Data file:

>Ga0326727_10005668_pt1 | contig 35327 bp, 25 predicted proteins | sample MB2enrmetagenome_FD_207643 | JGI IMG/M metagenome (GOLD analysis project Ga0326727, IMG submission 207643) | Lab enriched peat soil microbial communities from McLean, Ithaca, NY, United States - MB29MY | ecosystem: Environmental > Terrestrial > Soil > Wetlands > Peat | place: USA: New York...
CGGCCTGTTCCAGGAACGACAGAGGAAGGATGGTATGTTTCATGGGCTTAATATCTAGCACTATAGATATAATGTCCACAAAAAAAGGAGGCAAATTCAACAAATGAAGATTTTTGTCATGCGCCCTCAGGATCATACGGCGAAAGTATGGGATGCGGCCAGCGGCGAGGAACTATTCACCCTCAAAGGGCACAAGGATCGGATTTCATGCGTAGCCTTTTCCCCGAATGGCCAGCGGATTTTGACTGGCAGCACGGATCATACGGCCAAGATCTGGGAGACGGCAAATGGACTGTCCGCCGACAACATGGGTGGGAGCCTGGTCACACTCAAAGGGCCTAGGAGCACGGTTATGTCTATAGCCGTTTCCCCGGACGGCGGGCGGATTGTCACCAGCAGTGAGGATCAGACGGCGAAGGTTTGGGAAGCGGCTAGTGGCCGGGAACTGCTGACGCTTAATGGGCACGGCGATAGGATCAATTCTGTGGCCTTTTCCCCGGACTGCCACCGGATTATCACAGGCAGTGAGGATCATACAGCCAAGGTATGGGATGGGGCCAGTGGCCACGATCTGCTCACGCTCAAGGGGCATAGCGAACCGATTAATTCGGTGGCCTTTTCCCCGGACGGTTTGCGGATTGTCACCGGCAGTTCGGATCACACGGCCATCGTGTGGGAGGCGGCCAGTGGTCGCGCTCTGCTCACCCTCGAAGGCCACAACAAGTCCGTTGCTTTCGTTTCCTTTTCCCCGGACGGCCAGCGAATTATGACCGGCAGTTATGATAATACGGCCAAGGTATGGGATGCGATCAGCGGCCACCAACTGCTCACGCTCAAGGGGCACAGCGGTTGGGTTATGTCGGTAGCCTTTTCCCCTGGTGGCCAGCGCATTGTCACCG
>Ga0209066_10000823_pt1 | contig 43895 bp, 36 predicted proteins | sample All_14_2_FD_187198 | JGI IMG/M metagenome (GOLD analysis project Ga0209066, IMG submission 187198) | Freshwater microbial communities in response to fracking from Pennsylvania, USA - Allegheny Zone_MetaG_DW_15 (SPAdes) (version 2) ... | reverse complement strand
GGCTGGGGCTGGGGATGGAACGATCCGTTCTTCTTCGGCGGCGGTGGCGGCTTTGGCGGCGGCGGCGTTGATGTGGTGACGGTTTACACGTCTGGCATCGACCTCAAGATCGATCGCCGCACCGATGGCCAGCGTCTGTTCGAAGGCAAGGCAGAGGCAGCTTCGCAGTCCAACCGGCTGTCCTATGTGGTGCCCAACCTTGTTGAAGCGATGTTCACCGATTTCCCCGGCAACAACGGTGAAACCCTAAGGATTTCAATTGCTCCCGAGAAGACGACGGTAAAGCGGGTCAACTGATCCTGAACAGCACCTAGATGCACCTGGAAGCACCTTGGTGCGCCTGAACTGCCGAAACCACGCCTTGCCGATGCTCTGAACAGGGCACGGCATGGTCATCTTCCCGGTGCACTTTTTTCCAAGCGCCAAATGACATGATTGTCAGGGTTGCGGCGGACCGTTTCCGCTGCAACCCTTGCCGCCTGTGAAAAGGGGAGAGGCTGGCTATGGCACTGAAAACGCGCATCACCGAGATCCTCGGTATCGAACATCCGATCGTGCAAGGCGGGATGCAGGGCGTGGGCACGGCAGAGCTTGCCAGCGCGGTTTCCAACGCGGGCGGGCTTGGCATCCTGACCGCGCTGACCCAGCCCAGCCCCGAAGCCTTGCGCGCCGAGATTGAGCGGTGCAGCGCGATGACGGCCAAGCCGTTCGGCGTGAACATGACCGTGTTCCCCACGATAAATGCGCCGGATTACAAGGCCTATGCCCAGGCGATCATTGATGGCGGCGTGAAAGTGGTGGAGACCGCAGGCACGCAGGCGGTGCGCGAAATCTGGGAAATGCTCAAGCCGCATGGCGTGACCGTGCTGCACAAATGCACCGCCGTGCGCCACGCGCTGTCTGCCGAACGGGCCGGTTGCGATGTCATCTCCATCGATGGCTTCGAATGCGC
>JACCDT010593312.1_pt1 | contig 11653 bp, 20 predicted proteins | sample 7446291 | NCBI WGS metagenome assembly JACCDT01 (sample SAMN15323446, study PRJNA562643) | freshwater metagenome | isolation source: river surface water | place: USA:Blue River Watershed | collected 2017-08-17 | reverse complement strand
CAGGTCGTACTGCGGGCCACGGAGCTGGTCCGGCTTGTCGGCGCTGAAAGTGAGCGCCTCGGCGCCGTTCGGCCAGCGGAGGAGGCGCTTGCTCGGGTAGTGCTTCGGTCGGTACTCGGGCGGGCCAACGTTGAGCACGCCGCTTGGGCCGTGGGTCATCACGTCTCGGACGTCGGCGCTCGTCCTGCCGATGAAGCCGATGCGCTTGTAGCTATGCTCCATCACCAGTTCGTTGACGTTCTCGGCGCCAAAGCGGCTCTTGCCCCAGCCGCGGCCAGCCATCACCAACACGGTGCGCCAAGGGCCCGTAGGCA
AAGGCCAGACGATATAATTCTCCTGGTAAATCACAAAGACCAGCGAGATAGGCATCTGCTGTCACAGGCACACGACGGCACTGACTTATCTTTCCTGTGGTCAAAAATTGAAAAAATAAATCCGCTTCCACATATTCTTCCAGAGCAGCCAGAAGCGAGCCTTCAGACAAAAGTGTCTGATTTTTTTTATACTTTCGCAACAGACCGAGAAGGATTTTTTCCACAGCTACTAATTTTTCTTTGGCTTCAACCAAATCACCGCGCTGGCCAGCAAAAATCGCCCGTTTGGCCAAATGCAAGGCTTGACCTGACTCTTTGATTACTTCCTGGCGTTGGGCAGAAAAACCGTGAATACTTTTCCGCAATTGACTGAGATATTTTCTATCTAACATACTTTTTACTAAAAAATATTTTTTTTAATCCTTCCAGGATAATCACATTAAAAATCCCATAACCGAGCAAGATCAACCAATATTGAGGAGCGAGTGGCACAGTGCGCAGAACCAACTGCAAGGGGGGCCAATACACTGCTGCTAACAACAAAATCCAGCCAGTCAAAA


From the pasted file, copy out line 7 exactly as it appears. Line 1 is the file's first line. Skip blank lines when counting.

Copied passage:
AAGGCCAGACGATATAATTCTCCTGGTAAATCACAAAGACCAGCGAGATAGGCATCTGCTGTCACAGGCACACGACGGCACTGACTTATCTTTCCTGTGGTCAAAAATTGAAAAAATAAATCCGCTTCCACATATTCTTCCAGAGCAGCCAGAAGCGAGCCTTCAGACAAAAGTGTCTGATTTTTTTTATACTTTCGCAACAGACCGAGAAGGATTTTTTCCACAGCTACTAATTTTTCTTTGGCTTCAACCAAATCACCGCGCTGGCCAGCAAAAATCGCCCGTTTGGCCAAATGCAAGGCTTGACCTGACTCTTTGATTACTTCCTGGCGTTGGGCAGAAAAACCGTGAATACTTTTCCGCAATTGACTGAGATATTTTCTATCTAACATACTTTTTACTAAAAAATATTTTTTTTAATCCTTCCAGGATAATCACATTAAAAATCCCATAACCGAGCAAGATCAACCAATATTGAGGAGCGAGTGGCACAGTGCGCAGAACCAACTGCAAGGGGGGCCAATACACTGCTGCTAACAACAAAATCCAGCCAGTCAAAA